It has been raining very hard for the past 4 or 5 days, & the ground is very wet. I was detailed to go Scouting again last night but fortunately was relieved. Capt. Hoskins was quite sick the past two days but is much better today.

I have had no letters since you left except yours. The Post master is about to leave with the mail so I must close. We are all well. Give my love to all. Tell Maggie I think Frank Culver a very good name for her boy.5 With many kind remembrances for all our friends & the prayer that God may abundantly bless you, I am, as ever,

Your affect. Husband
J. F. Culver

  1. Mary Culver’s letter of June 22, along with others written between June 22 and Aug. 6, 1863, are missing from the Culver Collection.
  2. On her return from Gallatin to Pontiac, Mary Culver’s trunks had gone astray.
  3. As the trunks traveled separately, J.F.C. correctly deduced that they had been misdirected at one of the transfer points. Louisville was the terminus of the Louisville & Nashville Railroad, while Jeffersonville, Indianapolis, and Chicago were other transfer points on the route by which Mary Culver had returned to Pontiac.
  4. Mary Culver planned a trip after a brief rest to New York and Pennsylvania to visit friends and relatives.
  5. The Utleys named the baby Albert Allen. Culver, “Robert Murphy and Some of His Descendants,” p. 99.
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Disaster Preparedness in the Main Library

Tuesday, June 25, 2013

Library staff filling cart to move booksThis spring and summer in Iowa City has brought lots of different types of weather and with that lots of different events to be prepared for.  We were in a severe drought for most the winter and early spring, then the rains started.  At the end of May as the river was rising outside our back door the library and the University began to put its flood preparation plan into place.  In the Main Library that meant covering floor drains, moving supplies around, and moving high priority books out of the basement.

Library Staff Volunteers reshelve items from the basement on the 4th floor.

 

 

Since the Flood of 2008, the library has moved all of the special collection material from the basement.  The only remaining books are on compact shelving.  It was determined that we would need to move all of the items on the lowest shelves to higher ground.  With the help of library staff volunteers under the direction of Circulation Staff we were able to move the books to the 4th floor.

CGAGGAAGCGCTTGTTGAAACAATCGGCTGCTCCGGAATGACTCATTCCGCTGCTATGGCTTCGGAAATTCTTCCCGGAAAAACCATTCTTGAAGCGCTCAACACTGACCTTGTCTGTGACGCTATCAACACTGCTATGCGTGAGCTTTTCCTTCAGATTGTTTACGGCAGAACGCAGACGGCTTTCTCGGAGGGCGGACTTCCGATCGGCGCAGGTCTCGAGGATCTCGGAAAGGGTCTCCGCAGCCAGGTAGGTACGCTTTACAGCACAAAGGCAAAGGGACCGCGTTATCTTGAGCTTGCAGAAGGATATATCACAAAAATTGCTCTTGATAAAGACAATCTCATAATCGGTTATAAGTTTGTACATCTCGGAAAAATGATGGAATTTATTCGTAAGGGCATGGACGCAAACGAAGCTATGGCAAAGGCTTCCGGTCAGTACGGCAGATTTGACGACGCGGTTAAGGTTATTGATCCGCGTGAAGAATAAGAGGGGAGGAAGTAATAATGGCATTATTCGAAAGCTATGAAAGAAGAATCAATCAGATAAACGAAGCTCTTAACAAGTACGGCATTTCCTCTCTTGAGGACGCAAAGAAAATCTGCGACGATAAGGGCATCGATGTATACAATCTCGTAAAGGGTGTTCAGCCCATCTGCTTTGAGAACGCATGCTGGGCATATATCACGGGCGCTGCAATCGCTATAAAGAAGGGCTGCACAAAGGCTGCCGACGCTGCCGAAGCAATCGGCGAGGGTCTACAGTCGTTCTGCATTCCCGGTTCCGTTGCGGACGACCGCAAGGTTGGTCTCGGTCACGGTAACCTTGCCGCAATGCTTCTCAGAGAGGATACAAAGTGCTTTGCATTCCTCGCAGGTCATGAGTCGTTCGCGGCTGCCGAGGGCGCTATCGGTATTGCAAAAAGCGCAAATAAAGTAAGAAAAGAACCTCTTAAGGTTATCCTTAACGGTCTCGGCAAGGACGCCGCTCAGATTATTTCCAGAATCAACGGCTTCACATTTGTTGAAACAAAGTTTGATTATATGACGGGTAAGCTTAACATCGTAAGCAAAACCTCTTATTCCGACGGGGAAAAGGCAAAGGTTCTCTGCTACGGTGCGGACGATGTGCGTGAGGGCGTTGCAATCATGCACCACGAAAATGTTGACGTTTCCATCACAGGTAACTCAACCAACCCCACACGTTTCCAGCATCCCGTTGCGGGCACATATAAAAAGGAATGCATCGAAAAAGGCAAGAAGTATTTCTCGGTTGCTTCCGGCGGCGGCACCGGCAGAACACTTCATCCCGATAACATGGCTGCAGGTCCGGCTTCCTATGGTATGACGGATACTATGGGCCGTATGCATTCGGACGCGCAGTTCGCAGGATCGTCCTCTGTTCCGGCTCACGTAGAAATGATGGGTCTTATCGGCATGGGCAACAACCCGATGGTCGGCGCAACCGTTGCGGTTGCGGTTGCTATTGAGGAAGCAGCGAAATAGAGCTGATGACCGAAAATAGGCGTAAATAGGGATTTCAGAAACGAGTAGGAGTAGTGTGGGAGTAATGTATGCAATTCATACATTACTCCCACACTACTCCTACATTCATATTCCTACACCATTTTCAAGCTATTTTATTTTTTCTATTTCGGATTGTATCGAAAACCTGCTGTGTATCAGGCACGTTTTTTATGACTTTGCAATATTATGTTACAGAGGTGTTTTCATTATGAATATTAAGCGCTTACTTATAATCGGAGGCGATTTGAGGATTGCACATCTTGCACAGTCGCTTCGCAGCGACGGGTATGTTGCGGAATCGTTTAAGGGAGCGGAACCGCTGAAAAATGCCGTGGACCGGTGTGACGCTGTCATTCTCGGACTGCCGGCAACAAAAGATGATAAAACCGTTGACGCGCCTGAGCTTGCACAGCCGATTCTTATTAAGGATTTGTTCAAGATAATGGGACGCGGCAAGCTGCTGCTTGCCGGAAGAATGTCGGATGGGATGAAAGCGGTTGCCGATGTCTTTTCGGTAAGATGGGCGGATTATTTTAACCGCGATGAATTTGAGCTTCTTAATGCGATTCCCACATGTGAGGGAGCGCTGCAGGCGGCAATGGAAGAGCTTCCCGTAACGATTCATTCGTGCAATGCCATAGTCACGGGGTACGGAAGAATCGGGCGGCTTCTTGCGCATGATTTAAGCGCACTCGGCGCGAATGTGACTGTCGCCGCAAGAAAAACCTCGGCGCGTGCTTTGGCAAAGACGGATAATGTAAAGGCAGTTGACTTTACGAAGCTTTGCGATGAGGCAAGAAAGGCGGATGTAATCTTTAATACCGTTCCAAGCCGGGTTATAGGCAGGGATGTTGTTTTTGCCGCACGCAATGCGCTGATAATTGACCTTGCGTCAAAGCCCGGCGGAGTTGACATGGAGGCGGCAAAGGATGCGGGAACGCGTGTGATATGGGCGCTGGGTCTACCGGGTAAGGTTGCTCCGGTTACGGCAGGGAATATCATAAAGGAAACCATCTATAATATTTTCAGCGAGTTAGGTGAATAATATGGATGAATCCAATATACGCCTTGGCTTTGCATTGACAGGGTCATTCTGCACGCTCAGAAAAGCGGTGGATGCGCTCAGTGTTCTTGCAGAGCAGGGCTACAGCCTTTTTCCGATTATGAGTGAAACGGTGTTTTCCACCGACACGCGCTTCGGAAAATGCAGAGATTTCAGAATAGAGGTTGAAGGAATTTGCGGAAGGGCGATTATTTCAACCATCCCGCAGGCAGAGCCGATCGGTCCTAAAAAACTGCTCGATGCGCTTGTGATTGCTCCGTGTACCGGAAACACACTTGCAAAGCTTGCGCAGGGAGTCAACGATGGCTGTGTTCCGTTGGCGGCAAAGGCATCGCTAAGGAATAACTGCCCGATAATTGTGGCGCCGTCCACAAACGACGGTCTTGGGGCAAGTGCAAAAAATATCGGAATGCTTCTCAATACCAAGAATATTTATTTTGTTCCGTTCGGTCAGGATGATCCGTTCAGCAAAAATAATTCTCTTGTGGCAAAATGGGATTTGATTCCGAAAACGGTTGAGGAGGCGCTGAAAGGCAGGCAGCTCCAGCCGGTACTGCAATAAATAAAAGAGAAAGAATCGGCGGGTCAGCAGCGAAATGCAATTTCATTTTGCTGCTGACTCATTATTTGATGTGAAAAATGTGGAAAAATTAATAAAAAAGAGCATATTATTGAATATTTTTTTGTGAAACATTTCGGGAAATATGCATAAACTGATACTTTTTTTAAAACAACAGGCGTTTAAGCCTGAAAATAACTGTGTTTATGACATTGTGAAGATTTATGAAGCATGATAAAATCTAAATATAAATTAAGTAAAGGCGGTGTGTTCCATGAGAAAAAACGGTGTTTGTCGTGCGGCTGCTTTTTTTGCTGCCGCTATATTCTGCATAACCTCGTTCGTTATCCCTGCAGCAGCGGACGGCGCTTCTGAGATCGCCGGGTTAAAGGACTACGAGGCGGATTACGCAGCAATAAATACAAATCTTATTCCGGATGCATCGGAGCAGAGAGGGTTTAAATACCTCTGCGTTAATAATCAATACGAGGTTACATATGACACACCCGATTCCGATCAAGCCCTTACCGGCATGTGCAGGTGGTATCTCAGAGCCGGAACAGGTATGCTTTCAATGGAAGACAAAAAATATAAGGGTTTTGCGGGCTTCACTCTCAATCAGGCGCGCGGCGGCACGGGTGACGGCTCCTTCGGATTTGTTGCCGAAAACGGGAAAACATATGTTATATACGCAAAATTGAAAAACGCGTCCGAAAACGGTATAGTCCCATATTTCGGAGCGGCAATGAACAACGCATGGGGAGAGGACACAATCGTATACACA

But just as we thought we would be in the clear more storms rolled in!  During a particularly bad storm all library staff and patrons were moved into the lower level to ride out a tornado warning.  As we began to filter back into our top floor work areas we realized that we had sprung a couple of leaks.

Disaster Preparedness CartThanks to careful planning and lots of help we sprang into action and grabbed our trusty disaster cart.  We were able to remove books from shelves and look them over for any signs of water.  We placed tarps over the area and called in facilities services. Though the library didn’t end up taking on any water from the river it was a great feeling to be so prepared and not rushed.

Tarps on Shelves

Although we are looking at weekly forecast full of rain, we are confident that our preparations and readiness will keep our collections dry!

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BrowZine – Trial ended 15 July 2013

With the decline of print, databases have become the primary way publishers delivers journals. But databases are designed for searching, not reading. BrowZine works by uniting articles from databases into complete journals, then arranging them by subject on a library-branded newsstand. The result is a revolutionary new way to browse, read and monitor scholarly journals. All in a tablet format.

  • From your iPad, download BrowZine from the App Store and install it.
  • When you open BrowZine for the first time, you will see a list of schools, please select “University of Iowa”; then, enter your University of Iowa credentials (the same you would use with the proxy service to access resources from off campus).
  • Select the subject areas and start browsing!

If you have previously downloaded BrowZine and have been using our Open Access library, you will first need to log out of that library.  To do so, open BrowZine and tap the Settings button at the bottom; in the Settings page, tap the Logout/Change Library button in the upper right.  The list of libraries will appear, please follow the above steps.

Learn more about BrowZine at http://thirdiron.com/browzine/.

Please send additional comments to Janna Lawrence.

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Zebrafish

Online access is now available to Zebrafish, starting with volume 1, issue 1.

Zebrafish is “ the only peer-reviewed journal to focus on the zebrafish, which has numerous valuable features as a model organism for the study of vertebrate development. Due to its prolific reproduction and the external development of the transparent embryo, the zebrafish is a prime model for genetic and developmental studies, as well as research in toxicology and genomics. While genetically more distant from humans, the vertebrate zebrafish nevertheless has comparable organs and tissues, such as heart, kidney, pancreas, bones, and cartilage.”

The journal can accessed through the links in this blog post or by searching the library catalog or the e-journal search page. It is indexed in the PubMed, Scopus and Web of Science citation databases. Off-campus access is available to students, faculty and staff who use the Libraries’ links and sign in with a HawkID and password.

If you have any questions or would like to learn more about Zebrafish, please contact the Sciences Library at lib-sciences@uiowa.edu or 335-3083.